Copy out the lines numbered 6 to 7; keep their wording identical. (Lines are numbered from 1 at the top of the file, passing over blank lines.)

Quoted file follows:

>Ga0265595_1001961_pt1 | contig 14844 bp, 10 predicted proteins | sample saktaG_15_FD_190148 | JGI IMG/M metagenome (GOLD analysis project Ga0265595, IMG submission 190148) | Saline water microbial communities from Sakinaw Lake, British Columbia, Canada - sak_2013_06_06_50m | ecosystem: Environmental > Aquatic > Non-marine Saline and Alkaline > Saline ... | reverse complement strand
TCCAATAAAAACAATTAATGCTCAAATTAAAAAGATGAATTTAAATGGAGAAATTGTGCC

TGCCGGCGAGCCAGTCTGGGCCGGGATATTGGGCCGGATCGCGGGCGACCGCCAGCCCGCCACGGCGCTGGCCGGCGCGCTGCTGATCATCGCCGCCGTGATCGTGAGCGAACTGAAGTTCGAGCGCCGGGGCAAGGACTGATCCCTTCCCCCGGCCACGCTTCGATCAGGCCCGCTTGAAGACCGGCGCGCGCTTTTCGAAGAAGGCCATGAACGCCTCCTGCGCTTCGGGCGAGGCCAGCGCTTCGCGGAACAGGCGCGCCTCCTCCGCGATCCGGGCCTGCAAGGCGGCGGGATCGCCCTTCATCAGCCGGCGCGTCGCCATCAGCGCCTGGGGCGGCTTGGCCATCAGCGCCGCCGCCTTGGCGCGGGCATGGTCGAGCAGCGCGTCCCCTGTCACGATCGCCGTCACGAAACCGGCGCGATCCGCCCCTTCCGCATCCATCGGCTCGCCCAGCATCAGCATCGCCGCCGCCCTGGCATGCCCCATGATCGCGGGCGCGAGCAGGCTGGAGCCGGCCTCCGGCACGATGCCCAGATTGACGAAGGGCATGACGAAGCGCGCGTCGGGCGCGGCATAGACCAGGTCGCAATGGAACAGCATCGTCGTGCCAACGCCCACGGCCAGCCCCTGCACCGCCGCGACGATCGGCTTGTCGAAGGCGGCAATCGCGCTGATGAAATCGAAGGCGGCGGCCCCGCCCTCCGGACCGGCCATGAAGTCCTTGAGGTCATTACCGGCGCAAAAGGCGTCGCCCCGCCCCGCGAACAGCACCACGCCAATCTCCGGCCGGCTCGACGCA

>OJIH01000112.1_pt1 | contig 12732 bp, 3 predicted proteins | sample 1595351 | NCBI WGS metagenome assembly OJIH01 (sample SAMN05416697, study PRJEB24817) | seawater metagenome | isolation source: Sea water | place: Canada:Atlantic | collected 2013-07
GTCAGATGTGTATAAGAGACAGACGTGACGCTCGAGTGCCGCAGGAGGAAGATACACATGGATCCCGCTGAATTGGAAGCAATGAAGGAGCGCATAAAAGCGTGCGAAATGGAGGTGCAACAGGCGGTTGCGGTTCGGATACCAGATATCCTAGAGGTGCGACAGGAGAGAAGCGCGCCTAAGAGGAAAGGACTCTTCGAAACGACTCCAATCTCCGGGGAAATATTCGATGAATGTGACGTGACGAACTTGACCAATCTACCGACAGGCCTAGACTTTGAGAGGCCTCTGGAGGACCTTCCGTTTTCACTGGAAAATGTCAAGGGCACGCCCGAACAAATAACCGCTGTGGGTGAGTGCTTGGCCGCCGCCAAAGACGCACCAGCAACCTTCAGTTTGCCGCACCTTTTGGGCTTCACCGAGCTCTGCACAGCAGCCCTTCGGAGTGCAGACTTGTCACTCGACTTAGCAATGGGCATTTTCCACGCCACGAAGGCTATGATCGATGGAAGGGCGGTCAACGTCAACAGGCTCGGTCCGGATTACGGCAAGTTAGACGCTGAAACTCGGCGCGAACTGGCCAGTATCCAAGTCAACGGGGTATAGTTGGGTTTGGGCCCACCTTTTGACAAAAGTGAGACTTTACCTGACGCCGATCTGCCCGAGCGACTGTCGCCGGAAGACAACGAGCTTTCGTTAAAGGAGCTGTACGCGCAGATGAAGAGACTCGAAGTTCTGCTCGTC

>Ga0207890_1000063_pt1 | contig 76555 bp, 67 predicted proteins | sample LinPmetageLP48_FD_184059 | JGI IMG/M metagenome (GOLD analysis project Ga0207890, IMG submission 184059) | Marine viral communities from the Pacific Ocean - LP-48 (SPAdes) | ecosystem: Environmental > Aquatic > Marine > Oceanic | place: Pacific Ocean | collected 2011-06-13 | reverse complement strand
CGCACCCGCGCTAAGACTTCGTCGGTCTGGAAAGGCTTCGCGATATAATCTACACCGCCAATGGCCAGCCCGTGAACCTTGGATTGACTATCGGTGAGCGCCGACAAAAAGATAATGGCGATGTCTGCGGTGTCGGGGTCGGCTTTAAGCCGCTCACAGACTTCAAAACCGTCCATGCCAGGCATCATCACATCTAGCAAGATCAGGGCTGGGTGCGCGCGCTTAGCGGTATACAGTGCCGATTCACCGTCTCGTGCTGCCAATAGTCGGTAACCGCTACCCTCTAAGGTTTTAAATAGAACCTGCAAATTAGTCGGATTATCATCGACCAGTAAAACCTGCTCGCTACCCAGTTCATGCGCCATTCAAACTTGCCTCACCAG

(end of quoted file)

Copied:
>Ga0207890_1000063_pt1 | contig 76555 bp, 67 predicted proteins | sample LinPmetageLP48_FD_184059 | JGI IMG/M metagenome (GOLD analysis project Ga0207890, IMG submission 184059) | Marine viral communities from the Pacific Ocean - LP-48 (SPAdes) | ecosystem: Environmental > Aquatic > Marine > Oceanic | place: Pacific Ocean | collected 2011-06-13 | reverse complement strand
CGCACCCGCGCTAAGACTTCGTCGGTCTGGAAAGGCTTCGCGATATAATCTACACCGCCAATGGCCAGCCCGTGAACCTTGGATTGACTATCGGTGAGCGCCGACAAAAAGATAATGGCGATGTCTGCGGTGTCGGGGTCGGCTTTAAGCCGCTCACAGACTTCAAAACCGTCCATGCCAGGCATCATCACATCTAGCAAGATCAGGGCTGGGTGCGCGCGCTTAGCGGTATACAGTGCCGATTCACCGTCTCGTGCTGCCAATAGTCGGTAACCGCTACCCTCTAAGGTTTTAAATAGAACCTGCAAATTAGTCGGATTATCATCGACCAGTAAAACCTGCTCGCTACCCAGTTCATGCGCCATTCAAACTTGCCTCACCAG